Learning Curve - and Suggested Tutorial Topic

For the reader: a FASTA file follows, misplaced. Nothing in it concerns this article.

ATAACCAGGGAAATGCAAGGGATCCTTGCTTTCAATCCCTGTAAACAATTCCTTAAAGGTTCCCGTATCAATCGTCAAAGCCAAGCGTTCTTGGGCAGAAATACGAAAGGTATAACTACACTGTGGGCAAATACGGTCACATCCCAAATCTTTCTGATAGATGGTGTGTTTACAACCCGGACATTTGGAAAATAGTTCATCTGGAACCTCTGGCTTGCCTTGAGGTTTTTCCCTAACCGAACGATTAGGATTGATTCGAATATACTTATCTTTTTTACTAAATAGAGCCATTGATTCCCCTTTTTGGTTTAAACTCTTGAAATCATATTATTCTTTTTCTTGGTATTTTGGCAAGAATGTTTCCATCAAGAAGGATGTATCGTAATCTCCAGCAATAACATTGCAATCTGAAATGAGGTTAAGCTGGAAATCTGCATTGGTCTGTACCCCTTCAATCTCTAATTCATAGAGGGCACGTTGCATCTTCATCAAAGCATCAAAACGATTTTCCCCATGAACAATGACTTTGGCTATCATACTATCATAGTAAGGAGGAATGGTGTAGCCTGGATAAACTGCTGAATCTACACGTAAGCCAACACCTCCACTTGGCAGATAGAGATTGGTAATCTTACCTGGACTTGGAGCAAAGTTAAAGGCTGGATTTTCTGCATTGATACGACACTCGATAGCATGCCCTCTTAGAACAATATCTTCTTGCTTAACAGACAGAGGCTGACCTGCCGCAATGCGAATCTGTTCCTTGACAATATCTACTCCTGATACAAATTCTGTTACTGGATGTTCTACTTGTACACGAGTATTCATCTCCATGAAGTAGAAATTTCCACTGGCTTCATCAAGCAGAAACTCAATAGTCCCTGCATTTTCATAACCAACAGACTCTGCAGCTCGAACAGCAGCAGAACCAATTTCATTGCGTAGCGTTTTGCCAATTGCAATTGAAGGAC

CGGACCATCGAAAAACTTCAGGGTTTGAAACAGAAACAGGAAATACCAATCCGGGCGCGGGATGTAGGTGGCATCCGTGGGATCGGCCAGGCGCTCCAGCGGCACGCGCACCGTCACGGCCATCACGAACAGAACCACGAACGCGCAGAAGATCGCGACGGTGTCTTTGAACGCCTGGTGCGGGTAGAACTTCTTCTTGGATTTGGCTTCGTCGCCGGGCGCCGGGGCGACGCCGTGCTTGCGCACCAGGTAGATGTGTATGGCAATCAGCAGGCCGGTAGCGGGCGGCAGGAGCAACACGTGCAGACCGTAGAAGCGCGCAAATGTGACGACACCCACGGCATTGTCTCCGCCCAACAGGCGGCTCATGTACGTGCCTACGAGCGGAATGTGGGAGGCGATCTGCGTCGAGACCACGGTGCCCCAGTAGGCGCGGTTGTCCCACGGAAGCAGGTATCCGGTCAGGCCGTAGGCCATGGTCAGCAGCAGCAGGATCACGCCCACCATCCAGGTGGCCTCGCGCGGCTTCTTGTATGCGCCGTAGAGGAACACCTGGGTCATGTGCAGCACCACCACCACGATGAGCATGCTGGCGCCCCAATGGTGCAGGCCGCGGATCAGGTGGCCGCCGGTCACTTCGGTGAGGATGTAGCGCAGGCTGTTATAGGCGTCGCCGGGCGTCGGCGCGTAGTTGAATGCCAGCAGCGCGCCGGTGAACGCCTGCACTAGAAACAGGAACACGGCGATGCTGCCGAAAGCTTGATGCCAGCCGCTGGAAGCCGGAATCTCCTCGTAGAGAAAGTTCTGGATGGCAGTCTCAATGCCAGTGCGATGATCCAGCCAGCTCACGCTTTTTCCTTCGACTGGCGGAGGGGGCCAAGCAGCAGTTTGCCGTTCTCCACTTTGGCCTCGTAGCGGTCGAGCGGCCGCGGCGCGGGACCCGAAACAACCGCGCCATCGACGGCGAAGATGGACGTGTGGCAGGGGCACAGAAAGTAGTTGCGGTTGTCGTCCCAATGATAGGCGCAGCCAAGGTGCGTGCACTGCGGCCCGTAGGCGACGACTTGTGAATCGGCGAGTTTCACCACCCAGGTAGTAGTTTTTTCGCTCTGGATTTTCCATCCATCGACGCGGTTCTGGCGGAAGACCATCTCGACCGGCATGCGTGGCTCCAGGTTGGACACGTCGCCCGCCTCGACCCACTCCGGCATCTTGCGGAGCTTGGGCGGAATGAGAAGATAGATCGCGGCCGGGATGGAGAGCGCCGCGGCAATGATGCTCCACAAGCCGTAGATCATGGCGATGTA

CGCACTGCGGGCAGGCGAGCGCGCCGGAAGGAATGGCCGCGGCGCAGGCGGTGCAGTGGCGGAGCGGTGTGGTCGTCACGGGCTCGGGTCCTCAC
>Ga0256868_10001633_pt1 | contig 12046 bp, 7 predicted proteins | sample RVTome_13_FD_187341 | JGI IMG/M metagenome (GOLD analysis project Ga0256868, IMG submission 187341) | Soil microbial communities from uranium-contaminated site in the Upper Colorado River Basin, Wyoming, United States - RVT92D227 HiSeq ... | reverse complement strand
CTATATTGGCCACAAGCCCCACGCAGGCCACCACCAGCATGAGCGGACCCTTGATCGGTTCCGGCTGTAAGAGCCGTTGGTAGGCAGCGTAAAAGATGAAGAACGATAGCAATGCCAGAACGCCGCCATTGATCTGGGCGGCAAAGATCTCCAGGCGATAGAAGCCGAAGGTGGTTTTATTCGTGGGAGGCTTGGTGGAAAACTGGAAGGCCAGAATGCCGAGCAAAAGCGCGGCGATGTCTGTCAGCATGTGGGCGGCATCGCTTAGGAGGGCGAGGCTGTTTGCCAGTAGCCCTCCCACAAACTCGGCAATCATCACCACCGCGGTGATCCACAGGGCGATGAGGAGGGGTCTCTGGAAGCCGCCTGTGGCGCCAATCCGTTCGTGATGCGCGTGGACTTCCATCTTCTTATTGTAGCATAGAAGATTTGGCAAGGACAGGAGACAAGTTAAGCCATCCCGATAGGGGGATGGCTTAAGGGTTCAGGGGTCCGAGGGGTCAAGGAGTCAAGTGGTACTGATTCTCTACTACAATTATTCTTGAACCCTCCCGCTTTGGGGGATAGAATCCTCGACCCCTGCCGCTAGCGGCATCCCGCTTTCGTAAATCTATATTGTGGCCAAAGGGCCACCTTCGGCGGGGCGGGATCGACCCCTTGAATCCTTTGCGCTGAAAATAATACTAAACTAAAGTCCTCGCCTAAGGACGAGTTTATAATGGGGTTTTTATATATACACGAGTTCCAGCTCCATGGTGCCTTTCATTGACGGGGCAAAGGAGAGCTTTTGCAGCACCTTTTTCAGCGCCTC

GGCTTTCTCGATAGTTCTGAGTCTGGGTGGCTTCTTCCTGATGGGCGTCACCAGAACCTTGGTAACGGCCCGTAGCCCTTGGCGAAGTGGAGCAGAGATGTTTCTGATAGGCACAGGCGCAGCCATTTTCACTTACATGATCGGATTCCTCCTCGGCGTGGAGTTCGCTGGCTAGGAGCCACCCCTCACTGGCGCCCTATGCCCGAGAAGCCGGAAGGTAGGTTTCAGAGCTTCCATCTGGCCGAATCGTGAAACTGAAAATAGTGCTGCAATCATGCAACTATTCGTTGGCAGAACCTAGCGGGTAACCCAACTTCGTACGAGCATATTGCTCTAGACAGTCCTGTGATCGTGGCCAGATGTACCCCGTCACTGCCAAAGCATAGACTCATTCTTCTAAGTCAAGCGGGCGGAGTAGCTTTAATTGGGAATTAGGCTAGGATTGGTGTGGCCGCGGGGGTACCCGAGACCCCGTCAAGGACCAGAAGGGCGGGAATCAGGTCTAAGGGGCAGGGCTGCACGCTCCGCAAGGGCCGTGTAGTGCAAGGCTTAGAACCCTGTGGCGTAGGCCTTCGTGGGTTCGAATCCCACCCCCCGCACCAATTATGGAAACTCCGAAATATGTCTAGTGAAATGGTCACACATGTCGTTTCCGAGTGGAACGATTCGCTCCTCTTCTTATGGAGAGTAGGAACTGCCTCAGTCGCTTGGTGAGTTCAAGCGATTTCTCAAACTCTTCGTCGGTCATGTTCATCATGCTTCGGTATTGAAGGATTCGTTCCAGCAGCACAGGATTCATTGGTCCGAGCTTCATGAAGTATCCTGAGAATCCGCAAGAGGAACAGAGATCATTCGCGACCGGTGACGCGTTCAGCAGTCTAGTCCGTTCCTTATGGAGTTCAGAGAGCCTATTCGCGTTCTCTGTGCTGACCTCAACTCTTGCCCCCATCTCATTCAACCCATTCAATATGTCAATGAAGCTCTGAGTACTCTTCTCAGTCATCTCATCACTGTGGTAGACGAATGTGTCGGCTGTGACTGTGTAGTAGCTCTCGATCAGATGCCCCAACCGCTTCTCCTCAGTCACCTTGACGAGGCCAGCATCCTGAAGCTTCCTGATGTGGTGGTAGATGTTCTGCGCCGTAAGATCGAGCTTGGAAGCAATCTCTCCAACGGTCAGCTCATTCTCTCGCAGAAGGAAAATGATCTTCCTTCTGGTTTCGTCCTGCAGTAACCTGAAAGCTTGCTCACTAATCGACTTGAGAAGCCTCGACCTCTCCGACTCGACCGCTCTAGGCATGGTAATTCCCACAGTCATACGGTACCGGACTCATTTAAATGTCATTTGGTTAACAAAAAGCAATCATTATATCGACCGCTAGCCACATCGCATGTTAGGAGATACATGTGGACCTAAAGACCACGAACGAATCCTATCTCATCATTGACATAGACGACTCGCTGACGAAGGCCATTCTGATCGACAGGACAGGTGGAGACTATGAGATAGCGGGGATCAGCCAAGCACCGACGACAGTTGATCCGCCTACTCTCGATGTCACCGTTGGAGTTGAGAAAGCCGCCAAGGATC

Hi. I have some very old background in Finale (full version 12 :slight_smile: and am currently demo’ing Sibelius and Dorico. I have several songs an choral scores developed that need to be notated, but nothing is written in any form except for chorded lead sheets. All of these were done live with various groups and in various settings. I sat down with Dorico to compose and work out rhythms on the fly and soon entered fractional rest hell :slight_smile:. I tried the same thing with Sibelius and it went much smoother, (however, I have had trouble with Avid in the past with Pro Tools, and would prefer not to go down that road again). I have now spent this morning searching this forum for “delete rest,” “delete note,” “compose,” “scratchpad,” etc… and have learned a few things I will try that should be helpful. I have watched almost all the tutorial youtube’s and read a significant portion of the manual last night, which was quite a chore :slight_smile:. I’m going to try turning off some things for composition, etc, and see how it goes.